According to the U.S. Bureau of Labor Statistics, at-home food prices fell 3% from February to March. But that doesn’t mean grocery store prices feel any less expensive.
Luckily, San Antonio resident Brenda Anz knows how to stretch a dollar by using coupons.
“By couponing, you’re able to do so much more. You’re able to afford so much more,” said Anz, who got her start in couponing 13 years ago while looking to save some money as a stay-at-home mom of three.
Once she mastered the craft of couponing, she wanted to pass the knowledge throughout her community. In 2016, Anz created SavingOurWay, a digital hub where she teaches coupon classes and policies, as well as how to use coupons with the latest deals.
Jennifer King, the lead admin for the SavingOurWay Facebook group, says there are two days Texas couponers should be aware of: Wednesdays, when stores like H-E-B and Kroger publish their new sales, and Sundays, when coupons come out in the newspaper.
“So Sunday mornings my paper gets delivered, I’m there with my cup of coffee in my bathrobe and I’m looking through – okay, what do I need?” King said. “What does the community need?”
King said shoppers should also learn about the different types of coupons available: These include digital coupons in addition to the manufacturer coupons that arrive in the Sunday paper.
“Another term we talk about a lot is bounce-back coupons. So those are coupons that the store gives us at the end of a transaction with our receipt and we can use it on a future purchase,” King said. “Target does them in gift cards. H-E-B does them in what they call Catalina coupons. CVS does them in Extrabucks.”
For those with dietary restrictions, finding coupons for necessary grocery items may be limited. But King says that couponing non-perishable items such as toothpaste or shampoo can make room for those pricier items.
“So if they have, you know, allergies, if somebody is gluten-free, if somebody is vegan, they can customize that budget to work for them,” King said.
So far, Anz’s efforts are paying off. The SavingOurWay Facebook group has over 50,000 members, and Anz also has a deal with local papers like the San Antonio Express-News and the Houston Chronicle where her members can receive discounted newspapers to get coupons.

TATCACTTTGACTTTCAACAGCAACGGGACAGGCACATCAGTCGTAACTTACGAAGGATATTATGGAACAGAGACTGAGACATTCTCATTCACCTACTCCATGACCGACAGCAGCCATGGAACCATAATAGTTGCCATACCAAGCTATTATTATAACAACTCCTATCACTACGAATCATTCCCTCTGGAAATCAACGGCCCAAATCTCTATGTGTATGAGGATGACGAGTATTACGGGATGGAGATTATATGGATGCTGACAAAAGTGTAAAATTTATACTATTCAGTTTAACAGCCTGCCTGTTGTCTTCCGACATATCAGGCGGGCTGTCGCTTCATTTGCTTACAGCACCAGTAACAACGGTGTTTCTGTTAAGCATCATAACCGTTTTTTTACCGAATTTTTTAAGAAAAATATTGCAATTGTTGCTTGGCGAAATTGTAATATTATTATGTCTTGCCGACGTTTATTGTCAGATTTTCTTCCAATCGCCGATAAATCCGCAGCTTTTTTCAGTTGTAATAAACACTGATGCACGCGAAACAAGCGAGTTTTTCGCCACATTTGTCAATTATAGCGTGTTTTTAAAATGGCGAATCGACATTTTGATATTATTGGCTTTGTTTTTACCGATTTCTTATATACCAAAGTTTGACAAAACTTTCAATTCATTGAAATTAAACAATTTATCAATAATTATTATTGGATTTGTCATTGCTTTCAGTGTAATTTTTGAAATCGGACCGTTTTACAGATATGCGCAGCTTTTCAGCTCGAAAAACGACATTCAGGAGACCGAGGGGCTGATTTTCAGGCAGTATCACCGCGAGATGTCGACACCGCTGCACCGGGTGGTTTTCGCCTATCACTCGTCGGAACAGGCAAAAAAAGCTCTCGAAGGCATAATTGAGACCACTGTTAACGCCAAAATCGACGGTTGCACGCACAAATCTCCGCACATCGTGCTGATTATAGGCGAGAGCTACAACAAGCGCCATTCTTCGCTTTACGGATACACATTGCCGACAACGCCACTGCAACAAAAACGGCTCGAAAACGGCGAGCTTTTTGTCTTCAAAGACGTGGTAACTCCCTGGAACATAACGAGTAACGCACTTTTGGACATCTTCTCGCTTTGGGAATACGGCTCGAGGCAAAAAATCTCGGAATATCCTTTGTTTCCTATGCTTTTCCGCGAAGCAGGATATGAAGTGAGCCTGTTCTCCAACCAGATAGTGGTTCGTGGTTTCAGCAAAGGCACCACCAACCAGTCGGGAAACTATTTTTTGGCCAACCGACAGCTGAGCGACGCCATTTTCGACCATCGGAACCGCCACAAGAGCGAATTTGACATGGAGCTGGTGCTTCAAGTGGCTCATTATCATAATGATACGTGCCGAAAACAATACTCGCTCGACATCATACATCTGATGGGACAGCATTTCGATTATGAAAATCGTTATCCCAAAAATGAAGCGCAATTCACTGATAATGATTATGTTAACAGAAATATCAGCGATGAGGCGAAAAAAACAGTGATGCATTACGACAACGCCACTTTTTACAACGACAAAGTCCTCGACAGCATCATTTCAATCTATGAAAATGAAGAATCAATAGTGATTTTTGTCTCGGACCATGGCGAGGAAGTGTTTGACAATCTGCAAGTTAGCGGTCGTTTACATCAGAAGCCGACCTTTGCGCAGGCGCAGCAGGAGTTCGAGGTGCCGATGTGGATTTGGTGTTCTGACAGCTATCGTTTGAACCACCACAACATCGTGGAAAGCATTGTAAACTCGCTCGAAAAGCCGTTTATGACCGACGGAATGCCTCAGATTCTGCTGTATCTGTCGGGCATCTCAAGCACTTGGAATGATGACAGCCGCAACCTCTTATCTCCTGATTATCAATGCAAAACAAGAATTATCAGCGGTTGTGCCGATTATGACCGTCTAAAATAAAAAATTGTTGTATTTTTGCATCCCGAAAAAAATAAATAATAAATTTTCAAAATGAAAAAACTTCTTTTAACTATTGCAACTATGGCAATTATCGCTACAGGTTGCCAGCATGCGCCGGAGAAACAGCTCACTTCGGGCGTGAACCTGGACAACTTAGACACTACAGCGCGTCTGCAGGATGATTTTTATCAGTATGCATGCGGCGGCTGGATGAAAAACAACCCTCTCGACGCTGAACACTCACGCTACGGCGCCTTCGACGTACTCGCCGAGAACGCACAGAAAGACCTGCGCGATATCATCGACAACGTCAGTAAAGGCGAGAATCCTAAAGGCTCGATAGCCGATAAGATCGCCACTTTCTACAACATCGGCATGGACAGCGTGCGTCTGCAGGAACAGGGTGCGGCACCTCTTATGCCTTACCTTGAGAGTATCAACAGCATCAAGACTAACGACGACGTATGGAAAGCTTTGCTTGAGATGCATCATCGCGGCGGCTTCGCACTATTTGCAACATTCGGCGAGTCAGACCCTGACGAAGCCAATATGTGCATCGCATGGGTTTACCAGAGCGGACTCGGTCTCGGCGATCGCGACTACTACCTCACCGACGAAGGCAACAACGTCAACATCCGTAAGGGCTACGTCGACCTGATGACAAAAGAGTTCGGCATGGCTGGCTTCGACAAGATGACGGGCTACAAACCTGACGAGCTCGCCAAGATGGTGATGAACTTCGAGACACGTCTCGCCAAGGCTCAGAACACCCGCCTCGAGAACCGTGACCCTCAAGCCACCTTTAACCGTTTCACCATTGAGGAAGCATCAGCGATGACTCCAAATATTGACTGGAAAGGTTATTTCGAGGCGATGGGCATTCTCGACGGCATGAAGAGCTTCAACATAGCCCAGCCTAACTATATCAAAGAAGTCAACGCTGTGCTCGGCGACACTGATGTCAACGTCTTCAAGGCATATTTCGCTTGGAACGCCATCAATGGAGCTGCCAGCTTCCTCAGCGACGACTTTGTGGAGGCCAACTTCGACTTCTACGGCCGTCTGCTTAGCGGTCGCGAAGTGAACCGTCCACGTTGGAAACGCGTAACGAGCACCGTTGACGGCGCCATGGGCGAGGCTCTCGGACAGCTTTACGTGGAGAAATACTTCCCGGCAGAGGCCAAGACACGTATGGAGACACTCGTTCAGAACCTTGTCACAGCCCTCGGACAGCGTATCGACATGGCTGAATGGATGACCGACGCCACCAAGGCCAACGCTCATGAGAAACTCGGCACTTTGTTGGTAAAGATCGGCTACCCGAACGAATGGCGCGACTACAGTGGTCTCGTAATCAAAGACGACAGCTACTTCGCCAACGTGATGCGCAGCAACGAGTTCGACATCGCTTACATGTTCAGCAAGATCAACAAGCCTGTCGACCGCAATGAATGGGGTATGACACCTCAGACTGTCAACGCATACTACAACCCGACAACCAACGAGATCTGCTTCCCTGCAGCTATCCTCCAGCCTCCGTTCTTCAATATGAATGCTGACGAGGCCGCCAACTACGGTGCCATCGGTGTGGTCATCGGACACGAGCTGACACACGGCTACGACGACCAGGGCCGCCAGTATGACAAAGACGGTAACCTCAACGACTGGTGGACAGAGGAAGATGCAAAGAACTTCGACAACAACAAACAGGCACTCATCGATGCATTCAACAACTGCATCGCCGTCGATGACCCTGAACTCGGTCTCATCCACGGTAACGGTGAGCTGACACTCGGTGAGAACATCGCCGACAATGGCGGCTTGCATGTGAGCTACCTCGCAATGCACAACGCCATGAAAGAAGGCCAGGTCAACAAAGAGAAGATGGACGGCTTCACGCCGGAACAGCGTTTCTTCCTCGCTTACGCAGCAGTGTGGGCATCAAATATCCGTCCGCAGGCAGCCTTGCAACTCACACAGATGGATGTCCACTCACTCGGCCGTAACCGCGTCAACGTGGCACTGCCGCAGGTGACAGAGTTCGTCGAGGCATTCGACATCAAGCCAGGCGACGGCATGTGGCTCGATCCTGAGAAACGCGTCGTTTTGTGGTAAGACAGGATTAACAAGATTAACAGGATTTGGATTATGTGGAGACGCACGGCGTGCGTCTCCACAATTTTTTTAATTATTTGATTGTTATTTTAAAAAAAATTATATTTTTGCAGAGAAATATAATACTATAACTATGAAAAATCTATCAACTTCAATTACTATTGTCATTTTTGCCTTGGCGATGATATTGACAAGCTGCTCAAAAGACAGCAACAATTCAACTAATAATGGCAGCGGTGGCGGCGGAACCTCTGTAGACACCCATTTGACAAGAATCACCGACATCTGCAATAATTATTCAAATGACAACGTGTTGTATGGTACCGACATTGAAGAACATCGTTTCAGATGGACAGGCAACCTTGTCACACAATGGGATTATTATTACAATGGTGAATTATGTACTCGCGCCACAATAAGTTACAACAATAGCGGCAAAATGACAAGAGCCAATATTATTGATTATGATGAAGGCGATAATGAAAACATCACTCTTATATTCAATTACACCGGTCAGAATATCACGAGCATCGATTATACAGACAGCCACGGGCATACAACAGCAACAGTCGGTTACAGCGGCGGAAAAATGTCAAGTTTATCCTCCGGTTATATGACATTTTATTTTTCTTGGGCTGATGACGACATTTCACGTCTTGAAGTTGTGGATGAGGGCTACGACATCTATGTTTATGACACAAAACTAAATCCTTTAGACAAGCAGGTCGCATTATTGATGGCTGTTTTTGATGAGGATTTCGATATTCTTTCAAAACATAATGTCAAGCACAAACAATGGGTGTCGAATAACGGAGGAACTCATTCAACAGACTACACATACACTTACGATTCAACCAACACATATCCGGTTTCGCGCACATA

But for Anz and King, SavingOurWay isn’t just about clipping coupons – it’s also about empowering people to try something new to save some money.
“I feel that no matter who you are – if you have a lot of money, keep it in the bank; pay with coupons,” And said. “If you don’t have a lot of money, you can still feed your family. You should be able to still get so many things that you need using those coupons.”
King said she hopes to bring a new perspective of what couponing looks like in 2023.
“You don’t know if you’re standing behind a couponer in line anymore because so much of it is being done on apps,” King said. “You can make lots of great changes for your family and save like legitimately life-changing amounts for your family without getting a thousand bottles of mustard.”
When King and Anz have coupons for items their family doesn’t need, they may swap them with another couponer, or seal the deal and donate the items to local organizations. For them, building a community through couponing is the ultimate reward.
“I’ll never stop couponing,” Anz said. “There’s no reason to do that. Why go back to full price?”
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